Just days ago, Donald Trump announced that the US Treasury would designate the Iranian Islamic Revolutionary Guard Corps (IRGC), which comprises the defenders of the Iranian revolution, a terrorist organisation.
Soon after this announcement, two US allies came to blows. The city of Kirkuk had, until yesterday, been occupied by the Iraqi Kurdish Regional Government (KRG). For many Kurds, Kirkuk holds special significance: for some, it is nothing less than their ‘Jerusalem’.
The KRG had taken charge of the city in the course of the fight against the Islamic State group (IS). And while it is not part of the official Kurdish autonomous zone, it was embedded within Iraqi Kurdish plans for self-defence, and occupies a significant position in the proposed independent state which the vast majority of Iraqi Kurds voted in favour of creating last month.
Residents of Kirkuk did not have a vote in the independence referendum. But its result has affected them directly and rapidly nonetheless.
With no warning, the Iraqi state’s security forces and the militias of the Popular Mobilisation Forces (PMF), some of which are Iranian proxies, moved into Kirkuk, ostensibly to take possession of federal institutions and bases in the city.
Not only did this turn into more general occupation – with the appointment of a new governor by Iraq’s federal authorities – but it also led to violent clashes between various Kurdish groups and the factions representing the Iraqi state.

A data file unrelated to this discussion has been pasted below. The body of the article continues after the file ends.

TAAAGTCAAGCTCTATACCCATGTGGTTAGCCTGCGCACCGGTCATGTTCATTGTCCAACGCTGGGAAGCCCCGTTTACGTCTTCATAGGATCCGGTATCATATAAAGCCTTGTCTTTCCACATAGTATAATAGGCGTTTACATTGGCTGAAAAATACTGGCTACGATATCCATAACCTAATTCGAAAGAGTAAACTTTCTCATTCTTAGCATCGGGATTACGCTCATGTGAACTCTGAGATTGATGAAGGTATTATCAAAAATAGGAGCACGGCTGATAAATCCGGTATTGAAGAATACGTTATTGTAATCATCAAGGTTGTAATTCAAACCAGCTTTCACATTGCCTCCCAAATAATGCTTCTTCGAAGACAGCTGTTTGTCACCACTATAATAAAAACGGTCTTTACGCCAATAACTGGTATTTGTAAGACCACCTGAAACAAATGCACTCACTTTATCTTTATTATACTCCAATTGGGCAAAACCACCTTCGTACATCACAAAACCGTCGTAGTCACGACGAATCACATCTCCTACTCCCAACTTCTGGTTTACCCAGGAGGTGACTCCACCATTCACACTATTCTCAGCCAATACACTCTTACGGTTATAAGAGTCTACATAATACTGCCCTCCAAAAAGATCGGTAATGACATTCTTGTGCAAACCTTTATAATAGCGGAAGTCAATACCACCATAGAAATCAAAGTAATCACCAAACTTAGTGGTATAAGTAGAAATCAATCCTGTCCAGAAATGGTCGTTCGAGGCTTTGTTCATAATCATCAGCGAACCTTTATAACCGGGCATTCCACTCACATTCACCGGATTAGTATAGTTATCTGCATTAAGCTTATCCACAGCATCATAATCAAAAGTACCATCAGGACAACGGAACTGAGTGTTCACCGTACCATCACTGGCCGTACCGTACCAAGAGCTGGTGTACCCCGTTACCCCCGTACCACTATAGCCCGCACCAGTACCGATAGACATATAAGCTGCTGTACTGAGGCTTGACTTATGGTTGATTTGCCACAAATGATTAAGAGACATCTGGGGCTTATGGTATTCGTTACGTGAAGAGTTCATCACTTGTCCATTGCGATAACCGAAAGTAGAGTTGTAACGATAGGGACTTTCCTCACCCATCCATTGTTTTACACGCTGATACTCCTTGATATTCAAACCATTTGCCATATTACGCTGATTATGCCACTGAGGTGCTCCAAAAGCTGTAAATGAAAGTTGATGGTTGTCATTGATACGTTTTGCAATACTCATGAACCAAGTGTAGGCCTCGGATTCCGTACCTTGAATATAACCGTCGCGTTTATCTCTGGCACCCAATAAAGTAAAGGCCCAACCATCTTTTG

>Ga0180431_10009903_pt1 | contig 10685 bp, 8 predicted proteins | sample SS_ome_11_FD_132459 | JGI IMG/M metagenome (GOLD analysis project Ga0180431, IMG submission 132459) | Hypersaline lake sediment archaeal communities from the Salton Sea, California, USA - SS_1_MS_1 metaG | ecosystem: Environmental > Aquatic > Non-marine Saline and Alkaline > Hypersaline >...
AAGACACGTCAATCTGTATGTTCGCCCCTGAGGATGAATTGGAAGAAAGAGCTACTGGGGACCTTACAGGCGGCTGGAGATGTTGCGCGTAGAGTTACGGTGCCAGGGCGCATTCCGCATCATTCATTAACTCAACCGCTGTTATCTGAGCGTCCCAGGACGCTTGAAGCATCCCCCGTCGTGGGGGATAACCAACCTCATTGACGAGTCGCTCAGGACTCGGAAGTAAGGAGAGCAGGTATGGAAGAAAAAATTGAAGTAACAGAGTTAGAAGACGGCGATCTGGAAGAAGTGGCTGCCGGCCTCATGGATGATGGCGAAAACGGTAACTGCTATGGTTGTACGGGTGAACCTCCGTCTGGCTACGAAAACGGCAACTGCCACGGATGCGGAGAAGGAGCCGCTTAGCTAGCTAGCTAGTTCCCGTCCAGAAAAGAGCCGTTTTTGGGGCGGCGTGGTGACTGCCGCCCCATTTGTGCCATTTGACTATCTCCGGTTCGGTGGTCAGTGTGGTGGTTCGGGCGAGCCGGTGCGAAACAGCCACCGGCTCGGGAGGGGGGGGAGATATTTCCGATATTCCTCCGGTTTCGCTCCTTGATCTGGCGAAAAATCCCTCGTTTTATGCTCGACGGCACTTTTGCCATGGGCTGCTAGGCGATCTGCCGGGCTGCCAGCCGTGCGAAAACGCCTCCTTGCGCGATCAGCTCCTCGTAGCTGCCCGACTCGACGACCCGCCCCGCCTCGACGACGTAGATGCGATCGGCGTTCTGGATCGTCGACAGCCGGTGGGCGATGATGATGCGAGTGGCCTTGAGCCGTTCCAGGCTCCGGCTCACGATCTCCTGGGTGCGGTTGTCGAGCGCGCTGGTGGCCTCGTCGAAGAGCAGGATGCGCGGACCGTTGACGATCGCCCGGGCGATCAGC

To return to Trump’s intervention last week, some of those latter factions, are not in reality loyal to the Iraqi government. Instead, they are Iranian ‘boots on the ground’, superintended by major-general Qassem Soleimani of the IRGC-Quds Force.
The foreign operations it handles include supporting the mass-murdering regime of Bashar al-Assad in Syria financially, as well as marshalling a sectarian ‘Shia jihad’ of foreign fighters to defend it. In Iraq, Iranian-backed Shia militias have committed terrible atrocities for over a decade, but these have become institutionalised within the PMF component of the Iraqi campaign against IS. The Americans know this, and also see it in Iraq, Syria, Lebanon, Yemen and elsewhere.
In denouncing the Iranian regime, and designating the IRGC under the terrorism authority in the US, Trump has recognised the state terrorism of Iran, and the means by which much of it is carried out. This looks to be the beginning of a stronger American response to Iran’s overseas manoeuvres.
Though what has happened in Kirkuk has primarily been orchestrated by the Iraqi state, it could not have happened without the approval of Soleimani. He and Iran were more than willing to co-ordinate with Iraq to attack the KRG.
Many details of the attack are still unconfirmed. Dexter Filkins writes in The New Yorker that Soleimani, through a ‘mix of threats and inducements, including money and access to oil-smuggling routes’, persuaded fighters affiliated with the Patriotic Union of Kurdistan (PUK) – one of the KRG’s major parties – to abandon their posts ahead of the Iraqi advance.